Yale University

Integrating Addiction Treatment and HIV Services Into Primary Care Clinics in Ukraine

Principle Investigator(s):

Funder: National Institute on Drug Abuse
Project period: 09/15/2016 - 06/30/2021
Grant Type: Research
Further Detail

Abstract Text:

Ukraine's volatile HIV epidemic, the worst in Europe, is concentrated in people who inject drugs (PWIDs). The most cost-effective primary and secondary HIV prevention and treatment strategy for Ukraine is to expand methadone maintenance treatment (MMT), especially for people living with HIV (PLH), but coverage remains low (2.7%) for the 310,000 PWIDs. MMT scale-up is hampered by complex, multi-level patient, provider, clinic and community factors. To reform healthcare, Ukraine has prioritized strengthening primary care. Our pilot study, based on the Collaborative Care Model, affirmed that integrating MMT into primary care for PLH was acceptable, feasible, convenient, reduced stigma and managed medical comorbidities (HIV, TB, HCV, depression, etc.) that was not otherwise handled in MMT specialty clinics. Three proposed evidence-based practices will reinforce Collaborative Care Model elements. Project ECHO uses a collaborative learning environment to continuously train, coach, and reinforce specialty care practices (e.g., managing comorbidities) for non-specialist physicians using tele-education technology. Quality Improvement (QI) techniques change clinical and organizational processes to achieve desired outcomes, provide analytical tools, and ensure stakeholder engagement. Pay-for-performance (P4P) incentives encourage physicians to achieve a core set of outcomes based on quality health indicators (QHIs), which are based on pre-specified process measures that yield the best P4P results. Study aims: 1) To compare both primary (composite QHI score) and secondary (individual QHI scores, quality of life, and stigma) outcomes in 1,350 HIV+ PWIDs receiving MMT from 15 regions (clusters) and 45 clinical settings using a stratified, phase-in, randomized cluster-controlled design over 24 months. After stratifying PWIDs based on current receipt of MMT, they will be randomized to receive MMT in specialty addiction clinics (N=450) or in an ECHO-IC/QI-enhanced primary care clinic with (N=450) or without (N=450) P4P incentives; 2) Using a multi-level implementation science framework, we will examine the contribution of client, clinician, and organizational factors that contribute to attaining optimal comprehensive QHI scores in the 1,350 recruited PWIDs in aim 1; and 3) To conduct modeling and cost-effectiveness analyses (CEA) of integrating MMT for people living with HIV into primary care, with or without P4P, compared to a control group of PWIDs receiving MMT in addiction specialty settings. Significance is based on Ukraine's high burden of HIV and other comorbidities in PWIDs, its regional leadership role in healthcare reform, and its priority to strengthen primary care. Innovation is reflected in strengthening of primary care through MMT integration using a nationwide RCT cluster design linked to an implementation science framework that provides empiric data to inform the CEA, its creative use of ECHO, QI techniques, and P4P, and its focus on processes and outcomes (multi-comorbidity QHIs) of integrated care. Feasibility is based on pilot testing, and extensive co-investigator experience with integrated care, RCTs, implementation science, stigma, ECHO, QI, P4P, and CEA, combined with numerous committed national and international stakeholders and a longstanding experience of conducting research on addiction, HIV, and TB in Ukraine.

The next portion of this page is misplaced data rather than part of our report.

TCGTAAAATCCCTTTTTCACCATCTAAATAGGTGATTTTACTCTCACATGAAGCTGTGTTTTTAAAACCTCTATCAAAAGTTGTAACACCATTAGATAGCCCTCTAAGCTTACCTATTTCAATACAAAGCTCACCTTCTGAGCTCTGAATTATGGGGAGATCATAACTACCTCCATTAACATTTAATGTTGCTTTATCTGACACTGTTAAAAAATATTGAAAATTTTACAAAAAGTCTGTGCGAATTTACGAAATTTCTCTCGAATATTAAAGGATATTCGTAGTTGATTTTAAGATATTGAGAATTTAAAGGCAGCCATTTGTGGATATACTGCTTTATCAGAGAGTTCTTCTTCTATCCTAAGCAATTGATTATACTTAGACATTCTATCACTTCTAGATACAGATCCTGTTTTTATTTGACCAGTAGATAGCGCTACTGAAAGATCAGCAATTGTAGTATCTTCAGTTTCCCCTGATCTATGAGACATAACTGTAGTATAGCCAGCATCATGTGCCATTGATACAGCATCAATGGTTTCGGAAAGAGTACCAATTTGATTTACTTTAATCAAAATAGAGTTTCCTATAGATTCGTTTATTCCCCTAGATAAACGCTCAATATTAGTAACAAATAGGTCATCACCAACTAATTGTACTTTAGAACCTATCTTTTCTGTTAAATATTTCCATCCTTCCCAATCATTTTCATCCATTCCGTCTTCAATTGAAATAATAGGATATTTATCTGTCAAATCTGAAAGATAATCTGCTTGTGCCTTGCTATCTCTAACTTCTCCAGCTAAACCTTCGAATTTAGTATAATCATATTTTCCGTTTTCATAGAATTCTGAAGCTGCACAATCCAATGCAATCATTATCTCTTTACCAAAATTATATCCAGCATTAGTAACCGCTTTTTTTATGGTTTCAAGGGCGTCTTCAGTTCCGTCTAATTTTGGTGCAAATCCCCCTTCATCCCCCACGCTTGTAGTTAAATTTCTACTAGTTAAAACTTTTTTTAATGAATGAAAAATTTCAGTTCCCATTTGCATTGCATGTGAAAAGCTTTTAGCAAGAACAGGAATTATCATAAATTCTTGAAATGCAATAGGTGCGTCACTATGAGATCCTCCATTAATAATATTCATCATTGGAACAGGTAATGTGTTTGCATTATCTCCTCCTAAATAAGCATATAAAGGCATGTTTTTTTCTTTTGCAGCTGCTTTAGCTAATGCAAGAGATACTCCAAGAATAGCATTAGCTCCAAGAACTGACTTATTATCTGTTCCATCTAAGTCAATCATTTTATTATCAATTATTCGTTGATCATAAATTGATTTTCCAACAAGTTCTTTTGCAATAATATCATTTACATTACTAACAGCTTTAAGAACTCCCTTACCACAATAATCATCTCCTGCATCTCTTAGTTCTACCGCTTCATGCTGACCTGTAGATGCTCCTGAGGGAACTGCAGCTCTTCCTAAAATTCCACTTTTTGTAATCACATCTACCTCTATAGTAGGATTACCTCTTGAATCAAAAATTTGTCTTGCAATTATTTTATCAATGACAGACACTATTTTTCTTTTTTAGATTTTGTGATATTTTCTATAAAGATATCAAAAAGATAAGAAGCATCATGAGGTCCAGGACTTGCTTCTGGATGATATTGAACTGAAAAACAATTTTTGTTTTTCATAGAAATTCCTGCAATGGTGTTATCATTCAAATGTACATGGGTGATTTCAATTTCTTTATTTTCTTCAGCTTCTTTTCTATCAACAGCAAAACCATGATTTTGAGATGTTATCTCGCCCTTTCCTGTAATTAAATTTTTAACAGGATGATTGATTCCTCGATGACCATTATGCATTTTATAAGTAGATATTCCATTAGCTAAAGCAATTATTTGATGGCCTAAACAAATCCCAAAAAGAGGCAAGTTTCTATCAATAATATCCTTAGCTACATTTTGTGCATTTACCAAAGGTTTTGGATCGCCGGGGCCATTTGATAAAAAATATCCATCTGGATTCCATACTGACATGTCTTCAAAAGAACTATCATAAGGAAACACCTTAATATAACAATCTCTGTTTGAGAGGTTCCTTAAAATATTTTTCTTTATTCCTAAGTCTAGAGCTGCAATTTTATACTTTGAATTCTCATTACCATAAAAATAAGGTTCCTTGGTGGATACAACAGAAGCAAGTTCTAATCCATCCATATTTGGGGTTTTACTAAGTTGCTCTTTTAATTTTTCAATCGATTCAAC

Outcome(s):